Just one thing to get out of the way before I begin. If you’re paying attention, you’ll see that I’ve tagged this post both “annual” and “perennial.” That’s because most of the mums (and let’s just call them that, shall we? In my brief career in retail gardening, they went from chrysanthemum to leucanthemum to dendranthemum back to chrysanthemum. Thankfully, “mum” was always correct.) sold in my part of the country will not over-winter unless they are planted in the ground very early–and by early, I mean July.
Since most folks don’t even want to think about mums that early, even if you can get them (and yes, you can get them in July–I have done it and they have over-wintered and I’ve had them for 8 seasons now, even through the last 2 brutal winters–that’s how I know it can be done!), most of us in New England treat these plants as just more fall blooming annuals–sort of like the pansies, cabbages and kale that are sold this time of year.
There are a couple of perennial true chrysanthemums, but they come in colors like pale pink, not the fall colors most of us associate with mums so most folks don’t plant them for obvious reasons. They are also very late bloomers in my part of the country–they are just coming into bloom in the last week of October/first week of November so it is often a race to see whether they will flower or get hit with an untimely storm that will kill them. Again, not optimal. Or, they get buried in leaves. Also not ideal.
As you might imagine, I don’t use mums much at my house. They might fill a void–as the one that I planted in July 8 years ago did! It took the place of another annual that had “up and died” in the middle of the summer. Finding good looking annuals in mid-July can be a challenge and the place where it was going doesn’t have a lot of soil–certainly nothing suitable for many perennials (although I’ve since filled in with heuchera that are doing nicely.) So a 4″ mum fit the bill. I left it to over-winter, since I’d planted it so early. And 8 years later, it’s still growing and flowering. Who knew?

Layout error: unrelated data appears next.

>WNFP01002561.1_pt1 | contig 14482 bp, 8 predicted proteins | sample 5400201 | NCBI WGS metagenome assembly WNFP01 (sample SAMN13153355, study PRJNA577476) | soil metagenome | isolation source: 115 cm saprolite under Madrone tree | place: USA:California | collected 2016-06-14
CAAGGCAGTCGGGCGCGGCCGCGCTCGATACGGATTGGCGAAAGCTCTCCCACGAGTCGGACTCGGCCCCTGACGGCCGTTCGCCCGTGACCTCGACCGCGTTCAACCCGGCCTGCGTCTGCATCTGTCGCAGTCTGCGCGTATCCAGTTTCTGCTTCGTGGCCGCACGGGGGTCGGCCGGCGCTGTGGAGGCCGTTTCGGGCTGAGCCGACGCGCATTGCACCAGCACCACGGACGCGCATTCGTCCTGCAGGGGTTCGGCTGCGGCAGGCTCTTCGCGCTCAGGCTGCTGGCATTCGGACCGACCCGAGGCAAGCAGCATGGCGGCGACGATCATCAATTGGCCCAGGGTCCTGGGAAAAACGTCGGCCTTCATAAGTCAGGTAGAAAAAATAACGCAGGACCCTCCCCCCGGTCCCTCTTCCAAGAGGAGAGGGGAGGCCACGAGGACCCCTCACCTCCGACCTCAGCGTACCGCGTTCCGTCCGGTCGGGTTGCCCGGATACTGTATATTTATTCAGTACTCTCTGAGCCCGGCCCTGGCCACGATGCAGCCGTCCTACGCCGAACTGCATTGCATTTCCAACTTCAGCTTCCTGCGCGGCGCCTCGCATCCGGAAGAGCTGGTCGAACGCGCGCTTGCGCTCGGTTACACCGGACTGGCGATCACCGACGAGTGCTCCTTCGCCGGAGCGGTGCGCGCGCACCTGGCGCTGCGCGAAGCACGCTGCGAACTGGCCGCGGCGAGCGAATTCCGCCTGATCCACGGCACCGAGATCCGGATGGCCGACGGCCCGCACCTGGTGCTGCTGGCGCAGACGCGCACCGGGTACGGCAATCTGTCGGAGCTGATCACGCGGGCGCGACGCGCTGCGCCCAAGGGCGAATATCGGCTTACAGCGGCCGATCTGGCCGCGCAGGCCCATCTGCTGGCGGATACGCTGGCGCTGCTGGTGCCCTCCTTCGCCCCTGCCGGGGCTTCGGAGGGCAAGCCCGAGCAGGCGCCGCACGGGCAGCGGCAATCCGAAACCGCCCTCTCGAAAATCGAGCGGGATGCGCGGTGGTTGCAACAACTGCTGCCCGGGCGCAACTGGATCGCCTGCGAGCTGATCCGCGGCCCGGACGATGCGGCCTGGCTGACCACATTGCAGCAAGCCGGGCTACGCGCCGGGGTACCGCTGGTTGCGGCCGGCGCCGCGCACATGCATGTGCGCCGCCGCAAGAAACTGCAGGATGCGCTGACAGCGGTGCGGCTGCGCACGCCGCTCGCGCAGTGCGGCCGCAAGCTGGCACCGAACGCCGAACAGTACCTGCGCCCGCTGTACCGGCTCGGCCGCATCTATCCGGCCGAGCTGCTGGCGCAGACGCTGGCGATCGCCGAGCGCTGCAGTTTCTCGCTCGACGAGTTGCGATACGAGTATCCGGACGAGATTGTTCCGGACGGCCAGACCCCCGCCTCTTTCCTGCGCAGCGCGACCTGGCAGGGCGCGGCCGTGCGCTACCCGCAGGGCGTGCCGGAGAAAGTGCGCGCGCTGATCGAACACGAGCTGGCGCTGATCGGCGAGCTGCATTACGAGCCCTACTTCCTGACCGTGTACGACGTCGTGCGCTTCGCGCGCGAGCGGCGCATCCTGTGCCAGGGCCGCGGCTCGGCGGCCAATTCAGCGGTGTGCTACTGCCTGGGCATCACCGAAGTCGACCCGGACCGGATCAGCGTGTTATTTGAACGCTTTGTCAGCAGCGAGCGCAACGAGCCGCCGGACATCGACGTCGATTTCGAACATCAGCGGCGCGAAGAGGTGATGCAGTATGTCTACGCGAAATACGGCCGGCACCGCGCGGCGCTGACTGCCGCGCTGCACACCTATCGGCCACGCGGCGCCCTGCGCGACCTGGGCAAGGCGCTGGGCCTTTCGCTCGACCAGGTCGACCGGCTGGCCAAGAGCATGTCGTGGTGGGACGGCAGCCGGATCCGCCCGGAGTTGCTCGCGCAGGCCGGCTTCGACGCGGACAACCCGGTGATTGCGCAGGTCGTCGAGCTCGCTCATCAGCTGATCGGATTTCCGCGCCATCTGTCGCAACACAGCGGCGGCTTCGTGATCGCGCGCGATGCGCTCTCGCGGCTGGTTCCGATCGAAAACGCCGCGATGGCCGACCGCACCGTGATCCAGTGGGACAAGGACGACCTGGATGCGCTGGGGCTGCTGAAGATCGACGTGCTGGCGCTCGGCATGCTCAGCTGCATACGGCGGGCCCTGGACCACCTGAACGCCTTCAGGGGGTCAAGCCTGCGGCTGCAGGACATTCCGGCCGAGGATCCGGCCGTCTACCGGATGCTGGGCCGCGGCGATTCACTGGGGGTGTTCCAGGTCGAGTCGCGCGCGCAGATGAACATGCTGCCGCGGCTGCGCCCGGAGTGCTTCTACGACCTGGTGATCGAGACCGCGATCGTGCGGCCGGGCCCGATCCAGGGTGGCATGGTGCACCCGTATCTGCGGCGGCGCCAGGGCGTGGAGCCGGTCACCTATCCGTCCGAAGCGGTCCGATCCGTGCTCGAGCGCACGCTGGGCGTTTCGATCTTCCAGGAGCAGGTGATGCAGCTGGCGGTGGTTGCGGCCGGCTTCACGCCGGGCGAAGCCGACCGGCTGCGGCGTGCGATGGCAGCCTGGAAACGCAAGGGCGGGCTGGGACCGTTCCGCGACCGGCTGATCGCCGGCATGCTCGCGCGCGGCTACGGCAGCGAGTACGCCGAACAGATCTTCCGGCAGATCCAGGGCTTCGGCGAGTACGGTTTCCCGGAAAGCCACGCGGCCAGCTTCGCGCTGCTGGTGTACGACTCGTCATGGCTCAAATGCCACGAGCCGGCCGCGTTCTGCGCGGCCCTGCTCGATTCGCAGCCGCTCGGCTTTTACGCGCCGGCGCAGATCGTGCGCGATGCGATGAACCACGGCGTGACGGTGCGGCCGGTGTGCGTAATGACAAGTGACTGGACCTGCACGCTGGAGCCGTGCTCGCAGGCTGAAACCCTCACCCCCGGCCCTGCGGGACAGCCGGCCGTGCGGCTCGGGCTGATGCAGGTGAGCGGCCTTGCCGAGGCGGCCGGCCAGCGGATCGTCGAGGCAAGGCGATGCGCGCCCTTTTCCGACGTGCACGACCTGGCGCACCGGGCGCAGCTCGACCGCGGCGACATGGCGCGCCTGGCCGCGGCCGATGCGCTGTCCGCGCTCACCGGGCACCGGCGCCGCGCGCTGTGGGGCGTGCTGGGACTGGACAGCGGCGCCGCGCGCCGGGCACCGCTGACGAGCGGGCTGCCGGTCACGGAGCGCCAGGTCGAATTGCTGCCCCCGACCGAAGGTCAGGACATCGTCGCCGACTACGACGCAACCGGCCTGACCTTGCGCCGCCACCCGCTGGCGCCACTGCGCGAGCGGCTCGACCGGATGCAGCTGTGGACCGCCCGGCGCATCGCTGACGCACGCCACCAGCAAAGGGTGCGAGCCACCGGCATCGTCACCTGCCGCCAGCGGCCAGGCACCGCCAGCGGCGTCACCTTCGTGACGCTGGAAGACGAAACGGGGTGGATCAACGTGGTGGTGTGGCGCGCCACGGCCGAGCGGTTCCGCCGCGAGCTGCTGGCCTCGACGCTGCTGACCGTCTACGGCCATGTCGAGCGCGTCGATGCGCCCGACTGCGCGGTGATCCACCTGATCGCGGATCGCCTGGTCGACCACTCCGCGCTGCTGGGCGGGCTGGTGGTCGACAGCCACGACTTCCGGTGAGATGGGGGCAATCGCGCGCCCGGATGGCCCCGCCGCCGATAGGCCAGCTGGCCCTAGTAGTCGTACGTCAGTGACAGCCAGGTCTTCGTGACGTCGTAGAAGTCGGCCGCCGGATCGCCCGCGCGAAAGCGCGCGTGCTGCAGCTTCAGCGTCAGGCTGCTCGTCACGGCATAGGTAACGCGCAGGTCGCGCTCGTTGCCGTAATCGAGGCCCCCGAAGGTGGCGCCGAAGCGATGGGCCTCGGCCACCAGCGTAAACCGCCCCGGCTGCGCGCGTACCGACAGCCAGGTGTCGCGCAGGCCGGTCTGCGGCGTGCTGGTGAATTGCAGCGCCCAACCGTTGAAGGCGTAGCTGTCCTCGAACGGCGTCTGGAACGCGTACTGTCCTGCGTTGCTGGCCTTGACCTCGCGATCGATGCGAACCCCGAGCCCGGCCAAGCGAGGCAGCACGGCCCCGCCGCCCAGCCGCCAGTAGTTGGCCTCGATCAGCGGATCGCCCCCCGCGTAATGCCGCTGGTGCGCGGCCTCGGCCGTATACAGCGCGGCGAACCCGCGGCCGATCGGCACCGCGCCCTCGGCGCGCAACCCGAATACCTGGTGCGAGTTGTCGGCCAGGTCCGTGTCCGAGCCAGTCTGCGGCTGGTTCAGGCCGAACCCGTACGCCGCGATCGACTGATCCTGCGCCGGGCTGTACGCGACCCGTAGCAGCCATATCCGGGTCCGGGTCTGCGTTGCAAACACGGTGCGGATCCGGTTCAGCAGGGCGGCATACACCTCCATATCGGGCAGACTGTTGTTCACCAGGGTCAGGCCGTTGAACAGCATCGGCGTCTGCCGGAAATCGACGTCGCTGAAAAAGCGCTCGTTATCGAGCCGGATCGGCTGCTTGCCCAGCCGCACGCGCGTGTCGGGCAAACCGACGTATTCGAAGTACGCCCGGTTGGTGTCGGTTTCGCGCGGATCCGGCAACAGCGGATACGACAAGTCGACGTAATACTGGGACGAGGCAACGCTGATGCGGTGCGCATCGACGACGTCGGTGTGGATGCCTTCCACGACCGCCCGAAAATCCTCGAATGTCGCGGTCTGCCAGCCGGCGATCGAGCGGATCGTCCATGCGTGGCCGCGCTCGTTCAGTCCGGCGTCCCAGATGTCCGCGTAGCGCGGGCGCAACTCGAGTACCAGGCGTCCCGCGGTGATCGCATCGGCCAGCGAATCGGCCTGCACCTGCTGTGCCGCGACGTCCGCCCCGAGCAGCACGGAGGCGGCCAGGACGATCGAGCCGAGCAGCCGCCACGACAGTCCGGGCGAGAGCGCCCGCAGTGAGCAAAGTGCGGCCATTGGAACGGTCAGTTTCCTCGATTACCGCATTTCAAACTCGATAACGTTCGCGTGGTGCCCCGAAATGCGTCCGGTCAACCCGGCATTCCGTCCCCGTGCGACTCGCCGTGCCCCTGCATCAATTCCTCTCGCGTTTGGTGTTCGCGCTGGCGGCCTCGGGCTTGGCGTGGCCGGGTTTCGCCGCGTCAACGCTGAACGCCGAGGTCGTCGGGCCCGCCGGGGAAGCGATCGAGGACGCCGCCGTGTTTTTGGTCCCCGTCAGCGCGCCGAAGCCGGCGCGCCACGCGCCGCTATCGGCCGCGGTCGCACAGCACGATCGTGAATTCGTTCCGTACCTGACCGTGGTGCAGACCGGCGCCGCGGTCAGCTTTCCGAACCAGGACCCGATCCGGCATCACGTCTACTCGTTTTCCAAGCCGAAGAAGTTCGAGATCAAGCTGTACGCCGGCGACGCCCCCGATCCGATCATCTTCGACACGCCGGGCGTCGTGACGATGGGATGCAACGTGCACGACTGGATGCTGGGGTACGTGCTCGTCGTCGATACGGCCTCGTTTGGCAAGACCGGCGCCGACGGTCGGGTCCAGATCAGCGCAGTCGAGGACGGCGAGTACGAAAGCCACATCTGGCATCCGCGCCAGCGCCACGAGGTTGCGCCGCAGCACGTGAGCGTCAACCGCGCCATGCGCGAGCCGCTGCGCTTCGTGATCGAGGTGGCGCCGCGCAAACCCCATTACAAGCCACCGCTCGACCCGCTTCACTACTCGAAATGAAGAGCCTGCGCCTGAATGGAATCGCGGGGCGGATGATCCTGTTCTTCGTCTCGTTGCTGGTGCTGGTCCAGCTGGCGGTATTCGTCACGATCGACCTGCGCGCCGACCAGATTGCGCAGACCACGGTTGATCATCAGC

Last year I found a lovely pot of 3 mums planted together that I indulged in. This year I filled a planter of worm-ravaged petunias with mums. That’s about as many mums as you’ll ever find on my property. If I’m going to bring something in, I prefer it to be asters, so there will be some nectar for my pollinators. I’ve never seen a thing on the mums.
As for the love/hate thing? Well, every year when the mums come out, I hate it. They remind me of fall and fall of course, while it is a lovely season by itself, means the end of outdoor gardening and the coming of winter. That never makes me happy!
But recently I’ve read a couple of different articles singing the praises of mums. One was in the Washington Post (which still has 2 garden writers while most papers have done away with garden writing altogether so kudos to them!) and the other was in Flower magazine. I’ve included links in case you’re interested. The photos in the Post article are amazing!